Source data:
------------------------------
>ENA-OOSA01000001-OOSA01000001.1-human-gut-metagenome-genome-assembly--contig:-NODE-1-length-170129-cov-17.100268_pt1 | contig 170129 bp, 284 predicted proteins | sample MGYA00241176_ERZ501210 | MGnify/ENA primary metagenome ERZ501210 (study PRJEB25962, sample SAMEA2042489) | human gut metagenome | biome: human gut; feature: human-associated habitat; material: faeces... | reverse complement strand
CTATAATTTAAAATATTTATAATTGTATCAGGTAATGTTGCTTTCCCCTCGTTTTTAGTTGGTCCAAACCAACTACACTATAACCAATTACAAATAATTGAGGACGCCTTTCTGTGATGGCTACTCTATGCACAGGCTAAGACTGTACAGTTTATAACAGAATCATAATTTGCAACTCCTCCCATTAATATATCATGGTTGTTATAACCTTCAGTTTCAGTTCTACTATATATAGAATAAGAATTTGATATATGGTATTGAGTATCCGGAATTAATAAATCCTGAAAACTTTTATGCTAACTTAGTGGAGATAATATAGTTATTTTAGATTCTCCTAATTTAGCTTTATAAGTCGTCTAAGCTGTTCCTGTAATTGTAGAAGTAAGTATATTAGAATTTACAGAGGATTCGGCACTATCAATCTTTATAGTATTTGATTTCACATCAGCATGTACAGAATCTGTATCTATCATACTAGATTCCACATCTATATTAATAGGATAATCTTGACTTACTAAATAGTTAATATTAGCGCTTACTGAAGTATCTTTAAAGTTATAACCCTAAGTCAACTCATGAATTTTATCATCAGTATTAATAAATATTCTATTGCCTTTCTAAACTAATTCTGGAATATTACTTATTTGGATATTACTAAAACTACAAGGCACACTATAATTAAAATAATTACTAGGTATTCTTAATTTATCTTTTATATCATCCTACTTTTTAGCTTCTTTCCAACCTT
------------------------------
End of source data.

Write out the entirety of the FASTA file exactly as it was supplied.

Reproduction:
>ENA-OOSA01000001-OOSA01000001.1-human-gut-metagenome-genome-assembly--contig:-NODE-1-length-170129-cov-17.100268_pt1 | contig 170129 bp, 284 predicted proteins | sample MGYA00241176_ERZ501210 | MGnify/ENA primary metagenome ERZ501210 (study PRJEB25962, sample SAMEA2042489) | human gut metagenome | biome: human gut; feature: human-associated habitat; material: faeces... | reverse complement strand
CTATAATTTAAAATATTTATAATTGTATCAGGTAATGTTGCTTTCCCCTCGTTTTTAGTTGGTCCAAACCAACTACACTATAACCAATTACAAATAATTGAGGACGCCTTTCTGTGATGGCTACTCTATGCACAGGCTAAGACTGTACAGTTTATAACAGAATCATAATTTGCAACTCCTCCCATTAATATATCATGGTTGTTATAACCTTCAGTTTCAGTTCTACTATATATAGAATAAGAATTTGATATATGGTATTGAGTATCCGGAATTAATAAATCCTGAAAACTTTTATGCTAACTTAGTGGAGATAATATAGTTATTTTAGATTCTCCTAATTTAGCTTTATAAGTCGTCTAAGCTGTTCCTGTAATTGTAGAAGTAAGTATATTAGAATTTACAGAGGATTCGGCACTATCAATCTTTATAGTATTTGATTTCACATCAGCATGTACAGAATCTGTATCTATCATACTAGATTCCACATCTATATTAATAGGATAATCTTGACTTACTAAATAGTTAATATTAGCGCTTACTGAAGTATCTTTAAAGTTATAACCCTAAGTCAACTCATGAATTTTATCATCAGTATTAATAAATATTCTATTGCCTTTCTAAACTAATTCTGGAATATTACTTATTTGGATATTACTAAAACTACAAGGCACACTATAATTAAAATAATTACTAGGTATTCTTAATTTATCTTTTATATCATCCTACTTTTTAGCTTCTTTCCAACCTT